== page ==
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Futurama – The Prisoner of Benda

This week’s episode was one of the rare episodes that put the science portion of the show at the forefront and wraps an interesting narrative around it. The Prisoner of Benda has many similarities to the classic Futurama episode, The Farnsworth Paradox. While the former is not quite as good as the latter, the episode succeeds on its own merits.

The episode focuses on a new machine Farnsworth and Amy make, that allows two people to switch bodies. Right out the gate, it is rather comical to hear Amy’s voice coming out of the professors body. The only problem with the machine is that the two people who switch cannot switch back with each other. Some of the best parts of the episode are seeing where all our characters end up and in whose body. Needless to say, the writers are able to dissect their characters from the inside out and it is a testament to the strength of each character that we are able to pass through their appearance and see who inhabits their body. Their motives are the same regardless of whose skin they are wearing. For example, the Zoidberg and Professor skins do some very strange things that some, myself included, will cringe at. When we think about who they really are however, it represents something in the show we have never seen before and to Fry would be the culmination of years of never giving up. While this may sound vague when reviewing the episode, I think you will know what I mean.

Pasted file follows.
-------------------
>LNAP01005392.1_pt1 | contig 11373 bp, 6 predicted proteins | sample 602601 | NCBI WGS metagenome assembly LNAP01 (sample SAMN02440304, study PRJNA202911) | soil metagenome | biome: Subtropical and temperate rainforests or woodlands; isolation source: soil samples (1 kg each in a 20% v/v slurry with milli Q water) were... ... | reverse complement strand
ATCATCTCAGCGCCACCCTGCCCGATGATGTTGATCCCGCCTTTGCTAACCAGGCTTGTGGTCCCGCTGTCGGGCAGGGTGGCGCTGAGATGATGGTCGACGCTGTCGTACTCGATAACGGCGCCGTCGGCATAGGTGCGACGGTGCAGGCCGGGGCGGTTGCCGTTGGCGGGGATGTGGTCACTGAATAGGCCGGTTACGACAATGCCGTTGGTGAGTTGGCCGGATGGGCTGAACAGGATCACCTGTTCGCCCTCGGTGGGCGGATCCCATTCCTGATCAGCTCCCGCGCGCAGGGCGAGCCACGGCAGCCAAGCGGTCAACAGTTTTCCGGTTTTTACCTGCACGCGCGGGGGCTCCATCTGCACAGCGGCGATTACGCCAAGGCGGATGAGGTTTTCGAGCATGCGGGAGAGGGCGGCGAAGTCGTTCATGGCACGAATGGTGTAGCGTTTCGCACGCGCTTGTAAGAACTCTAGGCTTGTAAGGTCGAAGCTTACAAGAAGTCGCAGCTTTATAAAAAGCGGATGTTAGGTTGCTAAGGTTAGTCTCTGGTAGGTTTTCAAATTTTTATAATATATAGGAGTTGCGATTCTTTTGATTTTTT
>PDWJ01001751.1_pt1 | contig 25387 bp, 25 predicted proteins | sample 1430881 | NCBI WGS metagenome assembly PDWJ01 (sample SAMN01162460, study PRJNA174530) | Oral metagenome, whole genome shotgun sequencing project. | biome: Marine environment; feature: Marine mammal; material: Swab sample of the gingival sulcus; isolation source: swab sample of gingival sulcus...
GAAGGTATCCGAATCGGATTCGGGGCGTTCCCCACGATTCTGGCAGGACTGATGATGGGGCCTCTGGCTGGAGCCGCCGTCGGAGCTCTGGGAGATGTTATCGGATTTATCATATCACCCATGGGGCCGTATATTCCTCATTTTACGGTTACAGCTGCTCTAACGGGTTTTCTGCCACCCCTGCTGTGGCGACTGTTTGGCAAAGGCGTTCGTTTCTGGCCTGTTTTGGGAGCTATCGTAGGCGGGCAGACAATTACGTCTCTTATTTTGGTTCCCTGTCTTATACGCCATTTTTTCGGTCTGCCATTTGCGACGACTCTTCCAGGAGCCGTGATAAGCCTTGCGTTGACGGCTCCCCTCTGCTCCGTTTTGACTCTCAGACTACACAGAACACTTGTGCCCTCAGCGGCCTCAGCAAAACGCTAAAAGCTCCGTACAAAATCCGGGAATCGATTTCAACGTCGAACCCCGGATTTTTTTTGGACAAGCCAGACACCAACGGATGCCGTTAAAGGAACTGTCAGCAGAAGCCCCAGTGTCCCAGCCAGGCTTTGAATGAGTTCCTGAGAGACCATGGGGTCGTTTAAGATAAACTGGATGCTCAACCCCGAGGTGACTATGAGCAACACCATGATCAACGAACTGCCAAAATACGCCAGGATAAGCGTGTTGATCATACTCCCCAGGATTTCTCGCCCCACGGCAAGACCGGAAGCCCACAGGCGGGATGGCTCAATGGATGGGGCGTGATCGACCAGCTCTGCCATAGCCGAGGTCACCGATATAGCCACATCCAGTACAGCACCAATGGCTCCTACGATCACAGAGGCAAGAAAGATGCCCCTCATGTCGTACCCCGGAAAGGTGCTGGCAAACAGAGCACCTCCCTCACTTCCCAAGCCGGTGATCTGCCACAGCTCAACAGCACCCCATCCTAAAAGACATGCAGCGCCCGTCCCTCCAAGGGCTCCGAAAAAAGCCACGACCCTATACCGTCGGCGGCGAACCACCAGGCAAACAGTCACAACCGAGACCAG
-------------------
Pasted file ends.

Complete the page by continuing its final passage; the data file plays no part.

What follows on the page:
The main thrust of the story is on Benders quest to steal a robot princess' jewel encrusted crown. He takes Amy’s body to do so, but events quickly spiral out of control and bodies are switched around causing confusion, both for the characters and the audience. By the time everyone has switched, they are presented with a problem, how are they all going to get back. This quandary is a representation of a branch of Algebra called Group Theory, the most famous example of which, being a method of solving the rubix cube. The writers once again show that above all, they are intelligent people capable of showing complex scientific issues in an inviting setting, all the while never explicitly stating the issue. The most important part though, is the fact that they use said complicated issues as fuel for the storylines. Where The Farnsworth Paradox dealt with alternate universes, this episode deals with mathematical theory. Just another reason why Futurama is an amazing show and this is a great episode.

At one point in the episode, Benders body, inhabited by the Professor, runs away to the robot circus and meets all the normal circus stereotypes in robot form. It is there that he meets Bertha the cannon robot, who relays the message of the episode. She has the chance to change her old and beaten down body for a new one, but she refuses, saying that she is who she is and to change would be a lie. Leave it to Futurama to teach us a lesson from a giant fembot cannon.

The only part of the episode I found lacking, was the majority of the Fry and Leela relationship problems. I have stated before that I am confused about the whole thing and they seem to keep flip flopping on the issue too. Their problem drags on a little too long, but there is good payoff. While the episode is not as good as The Farnsworth Paradox, it is another strong episode in strong season.   




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